The best thing about playing in different tunings, particularly open tunings, is that, much like setting parameters, it changes the way you think about playing. You might be able to employ similar shapes and patterns, but they offer new, unexpected sounds that have a totally different feel to them. Not only this, but you automatically learn a lot more about relationships between notes and so your theory develops at the same time – it’s a win-win!

‘Open tuning’ simply means that when you sound all the open strings, you’ll be sounding a certain chord. Each string is tuned to one of the three notes that make up that particular chord, for example, open G tuning will result in a G chord as all the strings are tuned to either G, B or D. This can be really helpful when improvising as if you don’t know where to go next, you can always revert to an open string and know that it’s going to sound good.

Here are a few different tunings you can try your hand at (6th/thickest string to 1st/thinnest string):

Open G: D G D G B D

Open D (typical for slide guitar): D A D F# A D

Open E (also typical for slide guitar): E B E G# B E

Drop D: D A D G B E

For an ethereal sound – good for fingerpicking – try: D A D G A D

Get Yourself Some New Gear!

Pretty much all guitarists love buying new gear. Now, I should point out that you shouldn’t fall into the trap of thinking that purchasing a new piece of gear will automatically make you a better guitarist or songwriter, but in some cases, it certainly opens up more opportunities for experimentation and branching out with your playing.

If you don’t currently own a loop pedal, this is one of the best investments you can make, even if you aren’t planning on performing live. Loop pedals are fantastic tools for sketching out ideas and building upon them in the initial phases of writing material. You may have a chord structure that you love, but you aren’t sure where to go with it next – this is where loop pedals really come into their own as you can start to layer riffs and accompanying sections over the top with the simple stomp of a foot switch.

They can take a little time to get used to; learning to time them accurately and remembering the commands, but they’re definitely one of the best places to start if you’re looking to take your songwriting to the next level.

I’d recommend something like this BOSS RC1 as a good first loop pedal which is fairly affordable too. More sophisticated versions will get you more storage space for your ideas and sometimes a selection of basic drum tracks to play along with too.

Here's my first pedalboard - I went for the budget option, and stuck some velcro to a piece of wood.

Explore Effects

Much like setting yourself songwriting parameters, sometimes playing around with new sounds can get you thinking in different ways. Simply hearing what your guitar is capable of when plugged into a small effects pedal often opens up new pathways and modes of playing – whether it’s a chorus pedal, phaser, fuzz or delay. So, essentially what I’m saying here is that I’m giving you full clearance to treat yourself to some shiny new guitar gear – you’re welcome.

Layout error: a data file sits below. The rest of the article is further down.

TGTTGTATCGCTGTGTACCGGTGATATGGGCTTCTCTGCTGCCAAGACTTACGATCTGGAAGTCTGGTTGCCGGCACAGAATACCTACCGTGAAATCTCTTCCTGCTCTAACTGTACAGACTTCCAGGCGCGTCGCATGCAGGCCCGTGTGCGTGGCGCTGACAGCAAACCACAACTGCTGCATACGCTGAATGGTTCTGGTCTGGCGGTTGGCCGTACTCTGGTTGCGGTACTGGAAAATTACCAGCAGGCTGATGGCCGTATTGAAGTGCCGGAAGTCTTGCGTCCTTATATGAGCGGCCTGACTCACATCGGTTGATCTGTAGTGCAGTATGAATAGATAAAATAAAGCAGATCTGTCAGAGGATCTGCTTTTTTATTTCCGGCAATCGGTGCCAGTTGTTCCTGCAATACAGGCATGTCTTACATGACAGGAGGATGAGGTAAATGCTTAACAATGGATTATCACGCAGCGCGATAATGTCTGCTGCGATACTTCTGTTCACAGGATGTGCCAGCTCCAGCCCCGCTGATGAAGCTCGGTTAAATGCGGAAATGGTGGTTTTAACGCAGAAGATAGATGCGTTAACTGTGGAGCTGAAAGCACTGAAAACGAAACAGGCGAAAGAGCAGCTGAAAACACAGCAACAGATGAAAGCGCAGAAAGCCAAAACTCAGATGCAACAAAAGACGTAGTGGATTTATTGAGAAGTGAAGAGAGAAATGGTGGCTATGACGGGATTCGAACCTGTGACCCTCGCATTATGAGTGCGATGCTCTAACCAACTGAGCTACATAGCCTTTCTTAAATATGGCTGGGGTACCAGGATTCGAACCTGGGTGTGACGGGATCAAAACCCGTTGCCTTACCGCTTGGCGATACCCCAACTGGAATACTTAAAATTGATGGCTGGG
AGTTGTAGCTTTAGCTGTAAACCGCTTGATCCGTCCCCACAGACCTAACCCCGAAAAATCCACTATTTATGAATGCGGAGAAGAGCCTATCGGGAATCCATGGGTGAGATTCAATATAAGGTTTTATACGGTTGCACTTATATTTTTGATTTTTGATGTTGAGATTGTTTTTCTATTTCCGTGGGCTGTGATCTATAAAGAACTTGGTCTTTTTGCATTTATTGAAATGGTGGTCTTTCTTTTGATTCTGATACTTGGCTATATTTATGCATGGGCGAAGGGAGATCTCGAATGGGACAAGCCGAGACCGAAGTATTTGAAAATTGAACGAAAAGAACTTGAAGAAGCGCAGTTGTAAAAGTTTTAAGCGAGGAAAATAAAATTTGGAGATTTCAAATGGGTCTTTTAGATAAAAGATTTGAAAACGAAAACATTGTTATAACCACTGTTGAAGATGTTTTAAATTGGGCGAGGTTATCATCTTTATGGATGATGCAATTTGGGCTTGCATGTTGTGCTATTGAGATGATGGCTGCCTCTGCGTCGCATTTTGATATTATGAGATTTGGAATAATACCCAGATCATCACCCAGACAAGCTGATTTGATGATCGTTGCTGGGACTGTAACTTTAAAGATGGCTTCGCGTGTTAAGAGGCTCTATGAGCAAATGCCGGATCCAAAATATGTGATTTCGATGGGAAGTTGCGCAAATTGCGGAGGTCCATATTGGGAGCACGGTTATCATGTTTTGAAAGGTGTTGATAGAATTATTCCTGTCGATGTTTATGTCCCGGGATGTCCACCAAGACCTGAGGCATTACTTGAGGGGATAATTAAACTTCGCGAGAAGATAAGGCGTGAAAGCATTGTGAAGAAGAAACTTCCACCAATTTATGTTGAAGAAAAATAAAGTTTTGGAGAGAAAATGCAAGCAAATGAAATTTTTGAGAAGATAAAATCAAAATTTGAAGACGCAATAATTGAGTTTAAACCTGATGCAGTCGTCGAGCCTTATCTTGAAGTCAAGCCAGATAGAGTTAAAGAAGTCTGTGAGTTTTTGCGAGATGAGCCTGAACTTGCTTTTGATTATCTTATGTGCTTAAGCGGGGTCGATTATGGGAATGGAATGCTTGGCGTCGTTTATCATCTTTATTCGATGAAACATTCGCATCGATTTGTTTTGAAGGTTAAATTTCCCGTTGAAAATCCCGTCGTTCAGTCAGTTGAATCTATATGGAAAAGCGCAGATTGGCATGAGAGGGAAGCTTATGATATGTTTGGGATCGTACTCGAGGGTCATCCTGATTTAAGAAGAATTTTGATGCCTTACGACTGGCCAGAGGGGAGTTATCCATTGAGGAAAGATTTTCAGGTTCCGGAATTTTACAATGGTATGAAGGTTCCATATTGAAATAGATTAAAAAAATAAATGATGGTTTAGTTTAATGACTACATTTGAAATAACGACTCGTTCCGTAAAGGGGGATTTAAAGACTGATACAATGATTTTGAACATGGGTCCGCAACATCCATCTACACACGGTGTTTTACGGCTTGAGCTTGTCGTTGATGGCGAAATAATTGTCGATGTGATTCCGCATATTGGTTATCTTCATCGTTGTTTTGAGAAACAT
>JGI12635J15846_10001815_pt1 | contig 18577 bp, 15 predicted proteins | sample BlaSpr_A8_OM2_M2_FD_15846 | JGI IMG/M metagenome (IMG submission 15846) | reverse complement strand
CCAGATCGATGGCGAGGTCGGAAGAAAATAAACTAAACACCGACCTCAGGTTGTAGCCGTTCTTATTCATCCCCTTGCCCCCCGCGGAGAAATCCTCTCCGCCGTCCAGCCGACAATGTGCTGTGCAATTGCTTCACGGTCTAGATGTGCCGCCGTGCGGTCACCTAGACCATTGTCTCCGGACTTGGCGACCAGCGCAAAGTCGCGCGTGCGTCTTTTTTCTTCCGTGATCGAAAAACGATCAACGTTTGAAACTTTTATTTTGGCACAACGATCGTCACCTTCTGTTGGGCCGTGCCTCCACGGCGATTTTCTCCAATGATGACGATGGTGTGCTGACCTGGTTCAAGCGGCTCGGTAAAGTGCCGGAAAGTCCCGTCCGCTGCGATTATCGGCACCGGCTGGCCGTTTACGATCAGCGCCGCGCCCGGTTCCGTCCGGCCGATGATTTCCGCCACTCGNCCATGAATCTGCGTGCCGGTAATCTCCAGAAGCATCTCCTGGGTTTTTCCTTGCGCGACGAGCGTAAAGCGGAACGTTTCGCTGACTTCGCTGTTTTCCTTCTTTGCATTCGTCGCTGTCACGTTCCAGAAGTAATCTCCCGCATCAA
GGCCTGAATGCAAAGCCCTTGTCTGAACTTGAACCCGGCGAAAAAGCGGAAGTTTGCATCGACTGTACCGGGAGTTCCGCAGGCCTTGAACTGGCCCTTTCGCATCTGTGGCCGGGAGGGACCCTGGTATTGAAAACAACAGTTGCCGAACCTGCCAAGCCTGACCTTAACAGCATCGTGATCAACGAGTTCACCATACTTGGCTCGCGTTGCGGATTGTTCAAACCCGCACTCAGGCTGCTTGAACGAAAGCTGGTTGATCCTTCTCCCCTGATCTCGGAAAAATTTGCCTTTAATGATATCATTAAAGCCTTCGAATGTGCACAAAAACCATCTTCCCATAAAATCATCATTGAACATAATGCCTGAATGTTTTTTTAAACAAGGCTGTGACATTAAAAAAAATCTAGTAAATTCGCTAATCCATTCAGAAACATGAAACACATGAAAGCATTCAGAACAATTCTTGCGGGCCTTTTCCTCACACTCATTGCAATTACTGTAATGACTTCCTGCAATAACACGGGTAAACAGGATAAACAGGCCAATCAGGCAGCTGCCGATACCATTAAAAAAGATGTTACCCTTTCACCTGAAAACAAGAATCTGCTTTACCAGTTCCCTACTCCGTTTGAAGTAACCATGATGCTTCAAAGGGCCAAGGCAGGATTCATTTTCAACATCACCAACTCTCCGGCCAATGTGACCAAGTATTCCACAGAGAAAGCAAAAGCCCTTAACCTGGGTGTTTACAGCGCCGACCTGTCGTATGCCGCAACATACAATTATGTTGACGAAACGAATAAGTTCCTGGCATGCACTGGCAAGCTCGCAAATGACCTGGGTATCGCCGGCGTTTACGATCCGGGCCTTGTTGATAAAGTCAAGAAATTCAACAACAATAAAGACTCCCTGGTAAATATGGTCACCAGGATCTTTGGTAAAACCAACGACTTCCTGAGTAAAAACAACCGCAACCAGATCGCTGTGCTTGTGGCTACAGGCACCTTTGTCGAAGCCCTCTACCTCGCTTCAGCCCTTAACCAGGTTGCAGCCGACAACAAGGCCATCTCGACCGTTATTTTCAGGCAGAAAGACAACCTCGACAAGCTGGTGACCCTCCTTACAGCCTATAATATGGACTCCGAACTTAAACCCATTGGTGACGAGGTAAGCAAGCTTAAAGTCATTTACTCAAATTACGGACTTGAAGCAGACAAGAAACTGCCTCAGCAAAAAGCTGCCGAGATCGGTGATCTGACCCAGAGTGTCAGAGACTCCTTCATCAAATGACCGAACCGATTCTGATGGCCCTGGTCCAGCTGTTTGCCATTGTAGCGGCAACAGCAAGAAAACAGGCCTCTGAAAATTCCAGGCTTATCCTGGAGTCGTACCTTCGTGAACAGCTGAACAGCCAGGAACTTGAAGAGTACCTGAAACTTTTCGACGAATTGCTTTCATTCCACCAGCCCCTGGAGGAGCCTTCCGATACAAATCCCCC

Tools and Techniques

It’s also worth thinking about tools of experimentation that you already have at your disposal as a guitarist; some of them are even part of your body. Confused? Let me explain.

If your default mode is to always play with a plectrum, why not give finger-picking a go? It can be a difficult skill to master, especially when you’re playing bass notes and melody at the same time, but learning this style opens up a whole new branch of guitar playing and opportunities for experimentation.

One of the biggest problems for songwriters when working on new material is trying to find a new sound, and if you aren’t a multi-instrumentalist, this can seem pretty hard. As I’ve mentioned, venturing into the world of effects is one way to go here, but sometimes you don’t even need to do that.

Think about techniques that you can implement yourself, such as using your tremolo arm, also known as a ‘whammy bar’. Not all guitars come with one of these, but if yours does, it can really transform your playing into something much more dynamic and nuanced. Whammy bars are typically more common to shred/metal guitar styles, involving pretty extreme techniques for extreme sounds, but they can be used more subtly to add a little articulation to your playing. In fact, they originally found fame in surf guitar music from the 50s/60s which had taken inspiration from spaghetti western music too.

the shadows
Hank Marvin rarely took his hand off the Trem arm

Conclusion

The one biggest tip I can give you for boosting your creativity as a guitarist is simply to practise more (consistently) and learn new songs. Of course, as a guitar teacher, you can expect me to say that – and it might sound a bit obvious – but the more new material you learn, the more techniques and chord shapes you will become accustomed to, and this will then begin to translate into your own playing, whether you realise it or not.

Remember:

  • Inspiration can come from anywhere – books, art, films, conversations, and of course, listening to music
  • Borrowing from other artists is not a crime
  • Mix up your tunings
  • Set yourself some limits so your creative sessions aren’t so open ended
  • Play around with techniques you don’t often use
  • Buy yourself some new gear 🙂